Ancient peatlands to grow again
17 March 2015
Farmers and grouse moor owners are teaming up with conservationists to restore vast expanses of Peak District and South Pennines peatlands, home to extensive tracts of semi-natural moorland with upland heath and peat bog, birds of prey and wading birds.
The peat bogs have been in decline since the industrial revolution, but thanks to individual moorland business owners, 30 large Environmental Stewardship (ES) agreements are now underway to bring about £15 million of moorland restoration measures over the coming 3-5 years.
Funding from the scheme will be of great importance in bringing upland Sites of Special Scientific Interest (SSSIs) into better condition.
The ES scheme, which is administered by Natural England on behalf of Defra will also allow for changes to management on 39,000 hectares of moorland, such as less heather burning and a return to traditional shepherding to help improve the moorland environment.
Running through to 2024, the agreements will bring great benefits to water quality, wildlife, recreation and business through these restoration measures.
How it works:
Restoration management such as gully blocking, heather brash spreading and re-introduction of a wonderful moss called ‘Sphagnum’ will provide the following benefits:
• increased water retention on the SSSIs to sustain peat bogs and their special plant life and birds
• good conditions for grazing animals and grouse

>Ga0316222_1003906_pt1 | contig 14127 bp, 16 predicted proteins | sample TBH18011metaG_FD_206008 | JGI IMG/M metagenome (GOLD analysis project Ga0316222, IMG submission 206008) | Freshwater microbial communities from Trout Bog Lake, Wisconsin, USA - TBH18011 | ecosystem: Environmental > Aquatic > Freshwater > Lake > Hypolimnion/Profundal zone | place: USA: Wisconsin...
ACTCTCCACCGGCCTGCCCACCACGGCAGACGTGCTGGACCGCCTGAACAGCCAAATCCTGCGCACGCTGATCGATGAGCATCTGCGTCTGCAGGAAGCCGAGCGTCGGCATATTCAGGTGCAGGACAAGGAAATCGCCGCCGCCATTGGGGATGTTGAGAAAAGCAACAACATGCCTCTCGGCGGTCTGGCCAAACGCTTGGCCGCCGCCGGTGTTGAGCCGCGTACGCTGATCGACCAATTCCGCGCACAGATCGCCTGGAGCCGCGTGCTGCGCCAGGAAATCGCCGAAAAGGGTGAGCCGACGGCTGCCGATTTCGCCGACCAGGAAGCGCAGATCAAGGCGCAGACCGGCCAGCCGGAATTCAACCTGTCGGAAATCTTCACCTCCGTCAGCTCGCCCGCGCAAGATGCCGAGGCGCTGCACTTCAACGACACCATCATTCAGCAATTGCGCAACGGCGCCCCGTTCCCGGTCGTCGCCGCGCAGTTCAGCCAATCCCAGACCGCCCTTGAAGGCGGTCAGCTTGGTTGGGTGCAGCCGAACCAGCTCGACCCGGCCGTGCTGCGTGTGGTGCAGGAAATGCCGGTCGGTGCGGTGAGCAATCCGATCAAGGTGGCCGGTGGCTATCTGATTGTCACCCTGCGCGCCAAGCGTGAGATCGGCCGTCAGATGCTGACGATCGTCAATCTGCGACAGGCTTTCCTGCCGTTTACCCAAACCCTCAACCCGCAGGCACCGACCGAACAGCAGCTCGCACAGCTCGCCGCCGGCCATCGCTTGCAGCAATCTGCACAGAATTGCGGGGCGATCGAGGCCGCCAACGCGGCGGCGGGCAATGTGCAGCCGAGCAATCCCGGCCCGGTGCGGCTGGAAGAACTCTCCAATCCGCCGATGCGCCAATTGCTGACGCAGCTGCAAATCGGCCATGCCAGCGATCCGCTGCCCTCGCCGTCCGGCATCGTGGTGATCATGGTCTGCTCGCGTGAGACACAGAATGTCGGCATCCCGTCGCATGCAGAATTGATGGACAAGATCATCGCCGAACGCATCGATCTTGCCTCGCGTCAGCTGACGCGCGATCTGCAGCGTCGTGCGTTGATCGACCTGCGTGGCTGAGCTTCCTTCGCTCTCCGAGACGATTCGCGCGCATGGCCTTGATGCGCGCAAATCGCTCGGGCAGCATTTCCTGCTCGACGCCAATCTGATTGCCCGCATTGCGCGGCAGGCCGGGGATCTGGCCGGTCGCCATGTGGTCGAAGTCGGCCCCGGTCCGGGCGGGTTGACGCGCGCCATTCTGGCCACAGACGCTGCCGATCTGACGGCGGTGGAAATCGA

• reduced peat erosion into reservoirs
• improved paths for recreation and reduction in disturbance to wildlife habitats
• slower run-off into rivers after downpours, reducing flood-risks
• more carbon retention in peat, which helps mitigate climate change
Agreement holders can choose to organise the work themselves or collaborate with a specialist moorland conservation organisation such as the not-for-profit Moors for the Future Partnership.
Natural England’s Chairman Andrew Sells said “The end-result will be amazing - the peatlands will become active again providing long-lasting prosperity for the environment and businesses. There will be improvements for people and wildlife, cleaner water for surrounding cities, reduced flood risk, better public recreation and increased global carbon storage.
"What a fantastic way to work with rural businesses to undertake necessary regeneration and to harness benefits from the moorlands, whilst also enhancing the rural economy.”
The scheme is also supported by the Moorland Association, which represents many owners.
Peak District representative Simon Gurney welcomed the ambitious large-scale restoration plans, explaining the extensive experience and knowledge of land managers would be invaluable to the project’s long-term goals and success.
He added: “By working collaboratively, changes and improvements can take place while safeguarding the land use which is essential to the economy of our internationally recognised moors.”
More about the Private Lands Project
Many new agreement holders are joining Moors for the Future’s Private Lands Project to deliver restoration.
With over 11 years’ experience, the Moors for the Future Partnership has already made significant progress on restoration projects and can assist landowners with practical work, expertise, cash-flow and indemnification.
As more individuals join the project, a patchwork of special sites across neighbouring areas of private land come together to create large ‘landscape scale’ improvement for people and wildlife.
Matt Scott-Campbell, the Private Lands Project Manager said: “Moors for the Future is pleased to be working with five private land managers across the Dark Peak at Saddleworth, Crowden, Moscar, Peaknaze and Stalybridge”.
“We look forward to more opportunities to work with private businesses to help achieve conservation on their land and to contribute to the landscape scale effort funded by Environmental Stewardship.”